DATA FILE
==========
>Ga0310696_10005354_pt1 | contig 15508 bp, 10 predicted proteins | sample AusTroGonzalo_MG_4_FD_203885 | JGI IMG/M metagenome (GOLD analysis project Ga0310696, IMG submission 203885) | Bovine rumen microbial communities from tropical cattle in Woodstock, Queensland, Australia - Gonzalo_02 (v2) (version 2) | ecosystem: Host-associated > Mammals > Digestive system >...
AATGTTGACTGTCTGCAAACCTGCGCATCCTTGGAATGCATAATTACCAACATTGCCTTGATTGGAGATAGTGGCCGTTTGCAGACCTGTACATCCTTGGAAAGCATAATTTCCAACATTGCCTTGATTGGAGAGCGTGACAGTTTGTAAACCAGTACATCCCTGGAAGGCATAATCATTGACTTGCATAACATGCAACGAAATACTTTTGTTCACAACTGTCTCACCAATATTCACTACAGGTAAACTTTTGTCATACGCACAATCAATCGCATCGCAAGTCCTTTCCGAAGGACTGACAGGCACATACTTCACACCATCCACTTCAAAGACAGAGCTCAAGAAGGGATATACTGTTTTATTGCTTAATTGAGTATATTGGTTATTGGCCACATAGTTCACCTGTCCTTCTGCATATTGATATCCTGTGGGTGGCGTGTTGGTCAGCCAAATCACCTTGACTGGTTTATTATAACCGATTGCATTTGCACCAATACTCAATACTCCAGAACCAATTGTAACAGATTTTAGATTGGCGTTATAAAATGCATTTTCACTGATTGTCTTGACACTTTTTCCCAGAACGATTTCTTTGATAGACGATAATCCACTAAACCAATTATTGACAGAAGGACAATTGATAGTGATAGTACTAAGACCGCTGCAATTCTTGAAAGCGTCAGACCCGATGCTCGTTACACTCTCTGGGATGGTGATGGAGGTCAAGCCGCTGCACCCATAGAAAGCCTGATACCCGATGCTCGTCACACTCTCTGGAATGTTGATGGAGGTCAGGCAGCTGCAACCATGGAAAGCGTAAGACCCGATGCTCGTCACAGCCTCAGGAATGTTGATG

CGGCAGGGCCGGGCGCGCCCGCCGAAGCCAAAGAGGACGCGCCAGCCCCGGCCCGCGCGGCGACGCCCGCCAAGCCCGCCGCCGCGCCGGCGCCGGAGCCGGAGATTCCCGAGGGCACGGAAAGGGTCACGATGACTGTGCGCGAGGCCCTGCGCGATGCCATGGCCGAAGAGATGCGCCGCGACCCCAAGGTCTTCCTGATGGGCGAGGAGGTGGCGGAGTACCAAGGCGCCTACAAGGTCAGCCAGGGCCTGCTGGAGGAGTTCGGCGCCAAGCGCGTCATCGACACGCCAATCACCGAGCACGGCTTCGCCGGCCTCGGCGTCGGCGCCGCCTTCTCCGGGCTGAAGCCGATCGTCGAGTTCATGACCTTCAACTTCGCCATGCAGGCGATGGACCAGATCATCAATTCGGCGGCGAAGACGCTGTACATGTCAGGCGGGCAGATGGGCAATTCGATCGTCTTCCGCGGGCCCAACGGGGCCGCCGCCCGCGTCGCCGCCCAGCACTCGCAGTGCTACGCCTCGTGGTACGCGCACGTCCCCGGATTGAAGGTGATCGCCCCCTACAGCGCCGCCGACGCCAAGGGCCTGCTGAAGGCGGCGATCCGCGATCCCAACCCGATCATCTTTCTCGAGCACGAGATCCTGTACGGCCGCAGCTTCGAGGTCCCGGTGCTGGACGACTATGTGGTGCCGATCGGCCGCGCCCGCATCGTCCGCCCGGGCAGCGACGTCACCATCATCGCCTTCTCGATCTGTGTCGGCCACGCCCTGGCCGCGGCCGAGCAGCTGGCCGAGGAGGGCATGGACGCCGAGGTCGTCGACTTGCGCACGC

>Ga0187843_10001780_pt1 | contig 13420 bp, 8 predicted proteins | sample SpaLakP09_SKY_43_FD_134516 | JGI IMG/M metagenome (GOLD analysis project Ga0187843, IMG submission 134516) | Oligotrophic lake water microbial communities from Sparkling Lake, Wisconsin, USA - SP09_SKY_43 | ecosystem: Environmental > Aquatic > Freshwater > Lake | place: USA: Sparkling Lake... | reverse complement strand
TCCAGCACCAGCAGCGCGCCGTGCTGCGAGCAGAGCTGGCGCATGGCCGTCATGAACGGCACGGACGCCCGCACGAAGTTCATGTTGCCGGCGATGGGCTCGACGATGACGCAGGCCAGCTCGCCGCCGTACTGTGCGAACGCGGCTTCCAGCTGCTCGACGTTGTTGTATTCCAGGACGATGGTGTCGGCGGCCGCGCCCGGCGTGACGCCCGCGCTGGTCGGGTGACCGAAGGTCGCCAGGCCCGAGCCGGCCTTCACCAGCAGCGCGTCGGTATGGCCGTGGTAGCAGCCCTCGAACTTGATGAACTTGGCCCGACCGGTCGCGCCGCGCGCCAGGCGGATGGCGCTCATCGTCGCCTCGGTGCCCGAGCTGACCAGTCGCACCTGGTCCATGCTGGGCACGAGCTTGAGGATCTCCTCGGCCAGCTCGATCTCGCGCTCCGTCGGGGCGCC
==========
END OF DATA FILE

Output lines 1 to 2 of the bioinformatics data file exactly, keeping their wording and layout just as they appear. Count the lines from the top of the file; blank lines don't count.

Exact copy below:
>Ga0310696_10005354_pt1 | contig 15508 bp, 10 predicted proteins | sample AusTroGonzalo_MG_4_FD_203885 | JGI IMG/M metagenome (GOLD analysis project Ga0310696, IMG submission 203885) | Bovine rumen microbial communities from tropical cattle in Woodstock, Queensland, Australia - Gonzalo_02 (v2) (version 2) | ecosystem: Host-associated > Mammals > Digestive system >...
AATGTTGACTGTCTGCAAACCTGCGCATCCTTGGAATGCATAATTACCAACATTGCCTTGATTGGAGATAGTGGCCGTTTGCAGACCTGTACATCCTTGGAAAGCATAATTTCCAACATTGCCTTGATTGGAGAGCGTGACAGTTTGTAAACCAGTACATCCCTGGAAGGCATAATCATTGACTTGCATAACATGCAACGAAATACTTTTGTTCACAACTGTCTCACCAATATTCACTACAGGTAAACTTTTGTCATACGCACAATCAATCGCATCGCAAGTCCTTTCCGAAGGACTGACAGGCACATACTTCACACCATCCACTTCAAAGACAGAGCTCAAGAAGGGATATACTGTTTTATTGCTTAATTGAGTATATTGGTTATTGGCCACATAGTTCACCTGTCCTTCTGCATATTGATATCCTGTGGGTGGCGTGTTGGTCAGCCAAATCACCTTGACTGGTTTATTATAACCGATTGCATTTGCACCAATACTCAATACTCCAGAACCAATTGTAACAGATTTTAGATTGGCGTTATAAAATGCATTTTCACTGATTGTCTTGACACTTTTTCCCAGAACGATTTCTTTGATAGACGATAATCCACTAAACCAATTATTGACAGAAGGACAATTGATAGTGATAGTACTAAGACCGCTGCAATTCTTGAAAGCGTCAGACCCGATGCTCGTTACACTCTCTGGGATGGTGATGGAGGTCAAGCCGCTGCACCCATAGAAAGCCTGATACCCGATGCTCGTCACACTCTCTGGAATGTTGATGGAGGTCAGGCAGCTGCAACCATGGAAAGCGTAAGACCCGATGCTCGTCACAGCCTCAGGAATGTTGATG